The lawsuit against Harvard by an organization representing Asian American students got underway this week in a federal court in Boston.

The heart of the case is what criteria Harvard and other selective schools can consider in admissions. We believe that indicators beyond test scores and grades should be considered when constructing a class of students.

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Capacity to do the academic work at any prospective institution is a necessary condition for admission, but the overall aim for many institutions is to assemble a group of students who will contribute to a robust educational environment, and who will use the collegiate experience to excel as leaders in many spheres – including as entrepreneurs, innovators, artists, and scientists. Limiting admissions criteria to grades and scores runs the risk of keeping out many of these future leaders.

Moreover, grades and scores have been shown to be imperfect predictors of academic potential and are insufficient to distinguish strengths in domains outside test-taking.

According to research from the University of Pennsylvania's Angela Duckworth,  non-IQ competencies, such as self-control and grit, are critical for future success. Additionally, Nobel Prize laureate James Heckman and other economists have documented that in addition to academic achievement, social and emotional skills are also key indicators.

Harvard and others thus rely on a "holistic" review of the application in order to assess qualities, such as self-discipline, integrity, helpfulness, courage, humility, and leadership. Students who wake early to help on a family farm, who work after school, who travel far to attend a selective high school, who shelve self-interest in order to lead a team or who take a stand on an ethical dilemma all have attributes that are not measured on a test but are certainly ingredients for success.

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Since there are no reliable standardized assessments of these skills and experiences, admissions officers examine letters of recommendation, personal essays, and informal assessments by those who have met the applicant. They also take into consideration the opportunities the applicant may have had – or not had – and what they achieved with what they were given. While this complicates the admissions process, assessing these harder-to-quantify qualities is critical for admitting a vibrant class that represents a portfolio of student talents, backgrounds, and aspirations.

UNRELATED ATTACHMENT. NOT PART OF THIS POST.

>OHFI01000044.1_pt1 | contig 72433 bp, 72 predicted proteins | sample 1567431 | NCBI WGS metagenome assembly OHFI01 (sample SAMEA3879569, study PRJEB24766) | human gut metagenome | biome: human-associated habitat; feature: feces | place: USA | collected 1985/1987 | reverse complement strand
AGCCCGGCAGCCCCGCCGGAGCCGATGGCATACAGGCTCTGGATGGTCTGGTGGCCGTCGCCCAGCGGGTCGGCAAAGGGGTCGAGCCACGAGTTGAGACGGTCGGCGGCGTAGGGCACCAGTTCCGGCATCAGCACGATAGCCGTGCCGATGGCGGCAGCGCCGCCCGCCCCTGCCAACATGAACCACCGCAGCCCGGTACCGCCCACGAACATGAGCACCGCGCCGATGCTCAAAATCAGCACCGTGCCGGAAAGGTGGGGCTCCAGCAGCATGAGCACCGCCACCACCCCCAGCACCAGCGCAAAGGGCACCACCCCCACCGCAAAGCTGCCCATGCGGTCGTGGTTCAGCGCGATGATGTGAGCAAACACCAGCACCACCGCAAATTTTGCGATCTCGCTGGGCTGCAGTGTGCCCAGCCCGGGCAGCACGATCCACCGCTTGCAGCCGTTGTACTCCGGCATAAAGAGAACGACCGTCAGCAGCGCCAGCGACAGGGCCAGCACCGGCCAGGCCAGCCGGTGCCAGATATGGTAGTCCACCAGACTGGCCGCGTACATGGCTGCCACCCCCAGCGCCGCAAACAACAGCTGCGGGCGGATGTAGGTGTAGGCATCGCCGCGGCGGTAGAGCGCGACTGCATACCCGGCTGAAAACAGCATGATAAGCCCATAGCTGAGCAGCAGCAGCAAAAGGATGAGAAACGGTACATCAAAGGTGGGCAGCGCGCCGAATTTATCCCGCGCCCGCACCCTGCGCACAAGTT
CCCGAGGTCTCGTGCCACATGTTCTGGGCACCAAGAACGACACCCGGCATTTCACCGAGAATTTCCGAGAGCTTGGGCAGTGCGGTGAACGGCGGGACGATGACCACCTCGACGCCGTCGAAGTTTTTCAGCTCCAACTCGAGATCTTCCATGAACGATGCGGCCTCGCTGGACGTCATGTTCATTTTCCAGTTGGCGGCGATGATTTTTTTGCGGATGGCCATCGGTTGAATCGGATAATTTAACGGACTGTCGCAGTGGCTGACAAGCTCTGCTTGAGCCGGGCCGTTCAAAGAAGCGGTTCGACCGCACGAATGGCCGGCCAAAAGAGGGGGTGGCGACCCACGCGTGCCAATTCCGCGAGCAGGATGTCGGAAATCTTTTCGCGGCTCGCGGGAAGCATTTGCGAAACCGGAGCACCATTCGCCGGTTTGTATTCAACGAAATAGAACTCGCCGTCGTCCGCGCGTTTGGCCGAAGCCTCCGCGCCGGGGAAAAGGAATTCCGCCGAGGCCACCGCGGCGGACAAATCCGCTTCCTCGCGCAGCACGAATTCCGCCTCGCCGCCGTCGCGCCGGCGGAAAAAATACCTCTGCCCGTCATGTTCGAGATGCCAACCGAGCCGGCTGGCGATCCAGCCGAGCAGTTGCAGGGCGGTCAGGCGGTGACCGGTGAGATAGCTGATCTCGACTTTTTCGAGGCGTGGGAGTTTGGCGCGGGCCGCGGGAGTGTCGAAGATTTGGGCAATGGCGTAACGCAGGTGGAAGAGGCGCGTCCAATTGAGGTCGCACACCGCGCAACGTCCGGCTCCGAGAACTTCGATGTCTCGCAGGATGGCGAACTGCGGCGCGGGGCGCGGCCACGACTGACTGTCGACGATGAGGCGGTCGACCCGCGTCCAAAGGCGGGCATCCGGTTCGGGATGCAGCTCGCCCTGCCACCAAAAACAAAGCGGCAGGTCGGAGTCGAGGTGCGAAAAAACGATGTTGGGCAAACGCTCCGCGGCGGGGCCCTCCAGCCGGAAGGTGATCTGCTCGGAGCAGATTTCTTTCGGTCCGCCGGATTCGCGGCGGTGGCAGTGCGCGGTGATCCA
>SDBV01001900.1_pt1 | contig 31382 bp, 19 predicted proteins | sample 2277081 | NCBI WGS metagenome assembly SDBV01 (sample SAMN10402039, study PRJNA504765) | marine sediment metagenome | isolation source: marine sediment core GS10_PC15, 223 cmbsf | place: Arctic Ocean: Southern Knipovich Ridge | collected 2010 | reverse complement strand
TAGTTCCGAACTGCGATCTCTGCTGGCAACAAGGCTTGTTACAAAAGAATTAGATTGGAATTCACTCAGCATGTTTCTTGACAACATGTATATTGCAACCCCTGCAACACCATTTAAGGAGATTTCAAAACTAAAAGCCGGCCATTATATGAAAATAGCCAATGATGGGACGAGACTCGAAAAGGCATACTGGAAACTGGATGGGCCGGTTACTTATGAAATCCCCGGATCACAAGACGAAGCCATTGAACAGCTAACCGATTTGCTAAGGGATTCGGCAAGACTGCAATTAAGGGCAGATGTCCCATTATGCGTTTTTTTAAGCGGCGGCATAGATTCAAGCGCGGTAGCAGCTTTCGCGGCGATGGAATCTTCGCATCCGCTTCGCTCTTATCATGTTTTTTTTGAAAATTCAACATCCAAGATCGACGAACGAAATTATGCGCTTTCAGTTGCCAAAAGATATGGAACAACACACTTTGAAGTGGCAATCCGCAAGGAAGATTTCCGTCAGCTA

The plaintiffs allege that Harvard discriminates against Asian Americans in these harder-to-quantify skills. Without question, if candidate ratings were rigged in a veiled attempt to discriminate, this should not be tolerated.

However, the empirical evidence does not provide convincing proof of discrimination. Harvard's expert analysis, which adjusts for factors such as the skills reflected in letters of recommendation by teachers and counselors, shows that Asian Americans were more likely to be admitted than others in four out of six years (though the
differences were not statistically significant). Even when one key measure of these non-academic factors is excluded, there is no statistical difference in the likelihood of admission between Asian Americans and others in five of six years. Overall, these results do not suggest systematic discrimination.

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As economists, we think the data speak for themselves. That's why we and other economists filed an amicus brief challenging the methodology of the plaintiff's expert witness and supporting the statistical analysis of the defendant's witness. As educators, we also think it is important that universities have autonomy to admit students that they anticipate will thrive given institutional mission, values, and curricula. Discretion is not discrimination. And it is the responsibility of university leaders to ensure that the admissions process is of the highest integrity and absent discrimination.

It is not in Harvard's best interest to discriminate, because excluding talented students would compromise its position as one of the world's best universities. It is in Harvard's best interest – and that of our country – to construct a student body that has the potential to give back to society in ways large and small. If our institutions of higher education are to continue educating the leaders of tomorrow, it is critical that their students reflect all dimensions of talent among young people today.

Cecilia Elena Rouse is dean of the Woodrow Wilson School of Public and International Affairs at Princeton University. Sarah Turner is a professor of economics and education at University of Virginia.